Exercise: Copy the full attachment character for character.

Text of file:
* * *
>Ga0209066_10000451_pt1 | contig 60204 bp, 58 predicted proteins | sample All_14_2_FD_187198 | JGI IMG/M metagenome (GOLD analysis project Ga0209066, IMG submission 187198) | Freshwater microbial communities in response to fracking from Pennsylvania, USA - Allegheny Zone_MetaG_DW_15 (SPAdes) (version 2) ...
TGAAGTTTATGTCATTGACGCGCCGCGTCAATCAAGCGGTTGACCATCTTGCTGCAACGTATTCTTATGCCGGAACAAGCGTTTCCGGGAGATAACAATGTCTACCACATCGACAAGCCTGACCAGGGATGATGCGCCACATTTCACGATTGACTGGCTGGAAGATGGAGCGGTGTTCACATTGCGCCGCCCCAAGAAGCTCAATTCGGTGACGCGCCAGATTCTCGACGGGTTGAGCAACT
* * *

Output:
>Ga0209066_10000451_pt1 | contig 60204 bp, 58 predicted proteins | sample All_14_2_FD_187198 | JGI IMG/M metagenome (GOLD analysis project Ga0209066, IMG submission 187198) | Freshwater microbial communities in response to fracking from Pennsylvania, USA - Allegheny Zone_MetaG_DW_15 (SPAdes) (version 2) ...
TGAAGTTTATGTCATTGACGCGCCGCGTCAATCAAGCGGTTGACCATCTTGCTGCAACGTATTCTTATGCCGGAACAAGCGTTTCCGGGAGATAACAATGTCTACCACATCGACAAGCCTGACCAGGGATGATGCGCCACATTTCACGATTGACTGGCTGGAAGATGGAGCGGTGTTCACATTGCGCCGCCCCAAGAAGCTCAATTCGGTGACGCGCCAGATTCTCGACGGGTTGAGCAACT